Can you believe the season is almost half over? Can you remember when we were all worried that there might not even be a season at all? Frankly, I don't know what I would have done with my Sundays, other than watch
We'll start off out West, where Vernon Davis has under-delivered and then move East, making stops in Indianapolis before finishing off under the bright lights of New York City. We'll pick it up again over some barbecue in Nashville, even more barbecue in Houston, before sleeping off all of that delicious, delicious grub under the desert skies of Phoenix.
Garcon is the prototypical big-play guy, which is a nice way of saying that he's an inconsistent and frustrating mess. He has only caught 53 percent of passes thrown his way -- a pair of bricks for hands does not help -- and while he may be Curtis Painter's new favorite target, that's sort of like saying he's the star of a sitcom on the WB. Bottom line, he's averaging less than four points/game in the past month, and the Colts offense doesn't look like it's going to be even remotely competent anytime soon. Consider the drop.
Like Garcon, Davis has struggled as of late, despite the emergence of Michael "Holdout" Crabtree as a viable secondary option to draw coverage away from the seam. In his last three games, he is averaging less than two points, atrocious even for the lax standards of tight ends. Sure, he has an impressive 82 percent catch rate, but Alex Smith has only targeted Davis 38 times this year. That may be why his TE counterpart on the 49ers, Delanie Walker, is actually twice as efficient as Davis on a per reception basis. Sell the name while you can.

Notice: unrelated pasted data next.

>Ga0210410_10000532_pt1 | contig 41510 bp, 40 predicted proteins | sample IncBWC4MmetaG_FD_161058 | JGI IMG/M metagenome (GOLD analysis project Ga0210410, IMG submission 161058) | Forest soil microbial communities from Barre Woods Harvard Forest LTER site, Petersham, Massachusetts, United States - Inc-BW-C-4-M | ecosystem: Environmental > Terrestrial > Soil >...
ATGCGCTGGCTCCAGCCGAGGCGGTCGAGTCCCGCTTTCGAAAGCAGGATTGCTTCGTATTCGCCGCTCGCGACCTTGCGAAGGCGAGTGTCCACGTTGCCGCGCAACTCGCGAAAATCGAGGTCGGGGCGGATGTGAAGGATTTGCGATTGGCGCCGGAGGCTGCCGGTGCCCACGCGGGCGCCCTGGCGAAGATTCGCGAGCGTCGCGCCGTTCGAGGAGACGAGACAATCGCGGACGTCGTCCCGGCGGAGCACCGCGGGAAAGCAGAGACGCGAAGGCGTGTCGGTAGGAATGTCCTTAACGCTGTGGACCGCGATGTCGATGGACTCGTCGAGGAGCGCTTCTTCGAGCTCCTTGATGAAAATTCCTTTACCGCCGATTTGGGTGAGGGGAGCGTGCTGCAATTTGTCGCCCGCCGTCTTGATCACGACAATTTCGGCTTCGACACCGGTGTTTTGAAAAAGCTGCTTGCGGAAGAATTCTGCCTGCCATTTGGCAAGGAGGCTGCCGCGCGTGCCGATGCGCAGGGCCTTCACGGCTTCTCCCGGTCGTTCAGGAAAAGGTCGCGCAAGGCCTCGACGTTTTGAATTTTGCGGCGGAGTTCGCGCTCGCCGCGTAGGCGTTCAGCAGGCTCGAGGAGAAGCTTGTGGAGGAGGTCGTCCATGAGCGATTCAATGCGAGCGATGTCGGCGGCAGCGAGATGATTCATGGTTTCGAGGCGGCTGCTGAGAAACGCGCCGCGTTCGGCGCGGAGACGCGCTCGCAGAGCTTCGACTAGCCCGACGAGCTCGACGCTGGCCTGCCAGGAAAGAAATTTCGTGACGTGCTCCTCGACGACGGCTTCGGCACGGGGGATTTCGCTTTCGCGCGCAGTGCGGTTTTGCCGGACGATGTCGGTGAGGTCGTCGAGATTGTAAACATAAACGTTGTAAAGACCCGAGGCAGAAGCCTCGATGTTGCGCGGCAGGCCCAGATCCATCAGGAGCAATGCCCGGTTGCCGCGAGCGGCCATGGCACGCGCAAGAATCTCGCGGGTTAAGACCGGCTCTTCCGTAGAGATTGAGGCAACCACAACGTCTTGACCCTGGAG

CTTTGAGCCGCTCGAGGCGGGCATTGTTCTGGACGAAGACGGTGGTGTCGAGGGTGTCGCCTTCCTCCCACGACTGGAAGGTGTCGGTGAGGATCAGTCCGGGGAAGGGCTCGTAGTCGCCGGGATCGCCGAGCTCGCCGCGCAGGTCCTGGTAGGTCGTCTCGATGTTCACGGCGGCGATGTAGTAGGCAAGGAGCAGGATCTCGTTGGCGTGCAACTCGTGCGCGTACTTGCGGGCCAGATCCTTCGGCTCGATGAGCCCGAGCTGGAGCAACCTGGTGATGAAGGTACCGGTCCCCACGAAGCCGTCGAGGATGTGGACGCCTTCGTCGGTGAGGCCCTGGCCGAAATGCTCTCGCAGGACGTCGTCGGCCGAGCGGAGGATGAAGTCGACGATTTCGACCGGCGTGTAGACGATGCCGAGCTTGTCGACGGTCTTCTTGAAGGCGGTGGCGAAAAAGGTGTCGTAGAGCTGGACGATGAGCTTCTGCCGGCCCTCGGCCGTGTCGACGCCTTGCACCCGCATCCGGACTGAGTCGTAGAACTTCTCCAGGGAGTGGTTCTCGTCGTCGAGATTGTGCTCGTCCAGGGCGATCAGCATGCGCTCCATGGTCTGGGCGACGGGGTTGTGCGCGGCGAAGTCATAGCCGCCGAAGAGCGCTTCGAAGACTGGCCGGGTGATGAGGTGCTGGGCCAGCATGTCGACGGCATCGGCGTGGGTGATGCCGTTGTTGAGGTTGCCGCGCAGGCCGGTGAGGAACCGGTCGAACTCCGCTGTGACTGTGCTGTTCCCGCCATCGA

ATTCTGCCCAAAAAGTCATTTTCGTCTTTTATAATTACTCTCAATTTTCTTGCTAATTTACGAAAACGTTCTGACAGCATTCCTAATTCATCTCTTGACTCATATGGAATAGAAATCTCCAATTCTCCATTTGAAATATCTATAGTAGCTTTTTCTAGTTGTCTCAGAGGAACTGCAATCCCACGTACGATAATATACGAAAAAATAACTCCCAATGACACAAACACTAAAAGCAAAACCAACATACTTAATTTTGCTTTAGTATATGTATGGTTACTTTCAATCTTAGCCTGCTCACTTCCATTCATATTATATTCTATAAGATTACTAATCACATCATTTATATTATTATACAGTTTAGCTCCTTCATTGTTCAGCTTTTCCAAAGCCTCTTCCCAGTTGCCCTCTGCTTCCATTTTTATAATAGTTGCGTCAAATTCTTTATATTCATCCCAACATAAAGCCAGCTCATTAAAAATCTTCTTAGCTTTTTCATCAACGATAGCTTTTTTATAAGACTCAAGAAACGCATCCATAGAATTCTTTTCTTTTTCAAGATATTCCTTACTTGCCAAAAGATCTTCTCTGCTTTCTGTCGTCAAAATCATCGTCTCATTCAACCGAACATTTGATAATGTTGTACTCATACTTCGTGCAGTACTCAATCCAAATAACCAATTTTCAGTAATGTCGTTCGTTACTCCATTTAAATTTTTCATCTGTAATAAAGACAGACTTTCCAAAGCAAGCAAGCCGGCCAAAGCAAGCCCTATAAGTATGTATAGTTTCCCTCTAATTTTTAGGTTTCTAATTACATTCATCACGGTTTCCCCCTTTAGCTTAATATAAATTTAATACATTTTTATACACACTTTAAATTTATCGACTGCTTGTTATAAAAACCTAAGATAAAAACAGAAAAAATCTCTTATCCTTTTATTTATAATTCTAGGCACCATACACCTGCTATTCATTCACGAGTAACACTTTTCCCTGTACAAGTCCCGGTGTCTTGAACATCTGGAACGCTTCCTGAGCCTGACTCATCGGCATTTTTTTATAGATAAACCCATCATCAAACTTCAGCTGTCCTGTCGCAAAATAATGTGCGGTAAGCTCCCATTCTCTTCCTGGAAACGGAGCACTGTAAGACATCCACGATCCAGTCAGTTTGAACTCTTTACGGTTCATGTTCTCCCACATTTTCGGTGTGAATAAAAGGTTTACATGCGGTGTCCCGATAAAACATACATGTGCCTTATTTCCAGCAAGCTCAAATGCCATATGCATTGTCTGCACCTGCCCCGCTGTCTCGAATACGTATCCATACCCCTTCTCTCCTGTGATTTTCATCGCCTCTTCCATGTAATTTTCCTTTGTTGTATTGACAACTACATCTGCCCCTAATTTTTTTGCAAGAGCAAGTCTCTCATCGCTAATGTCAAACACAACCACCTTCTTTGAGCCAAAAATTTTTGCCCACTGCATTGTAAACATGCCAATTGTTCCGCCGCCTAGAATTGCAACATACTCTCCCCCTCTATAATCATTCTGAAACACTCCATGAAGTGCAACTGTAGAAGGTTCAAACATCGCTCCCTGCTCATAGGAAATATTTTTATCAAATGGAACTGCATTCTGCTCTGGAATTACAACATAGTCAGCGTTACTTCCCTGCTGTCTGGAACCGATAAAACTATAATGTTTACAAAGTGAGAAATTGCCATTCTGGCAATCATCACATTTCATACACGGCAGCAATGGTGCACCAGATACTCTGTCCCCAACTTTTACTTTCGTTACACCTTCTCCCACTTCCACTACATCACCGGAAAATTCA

LaDainian Tomlinson pulled a Winona Ryder this week, stealing a TD from Shonn Greene in the surprisingly one-sided affaire du Bills. Let's be charitable and simply say that Greene's owners were not pleased. Greene has yet to break 16 points in any single week and has scored less than four points on two separate occasions. Both Greene and Tomlinson have similar (read: poor) rushing efficiencies, but Tomlinson has added tremendous value through his receiving game. Don't be surprised if Tomlinson continues to steal touches from Greene, and don't be surprised if Greene owners subsequently panic like they're holding shares of Groupon.
The Titans have flown somewhat under the radar, mostly because everyone assumed that Methuselah Hasselback could no longer play QB effectively. Everyone knows Chris Johnson has been underwhelming this year, so by process of elimination, the Titans must be doing at least one thing correctly -- passing the ball. Hasselbeck ranks 13th among QBs in
Tate is still playing behind Arian Foster, but he's getting significant action as the Texans implement a highly appropriate and alliterative two-step approach to rushing. They're mixing him in for good reason: Tate ranks fourth in the league in efficiency added at the running back position, adding almost eight points to the Texans' offense on his carries. While it's clearly not an apples to oranges comparison, it's also worth nothing that Tate has 109 carries and is averaging 5.7 yards a carry, a full 1.4 yards per carry more than Foster. Digging even deeper -- like an oil well in the heart of the Texas basin -- in every game that Tate has gotten at least 12 touches, he has broken 80 rushing yards. Compare his 47 percent run success rate to Arian Foster's 40 percent and you've got a running back poised for success. Just don't forget where you first heard it, OK?
Like Hasselbeck, Doucet has been consistent but that consistency is not going to fly off the stat sheet. The clear No. 2 guy in Arizona, Doucet has scored less than four points only once and scored eight-plus in the majority of his games. His 54 targets is well ahead of the No. 3 option in Arizona. It's also notable that Doucet has the highest catch rate among Arizona receivers at 63 percent. Now if he could only convince Kurt Warner to come out of retirement.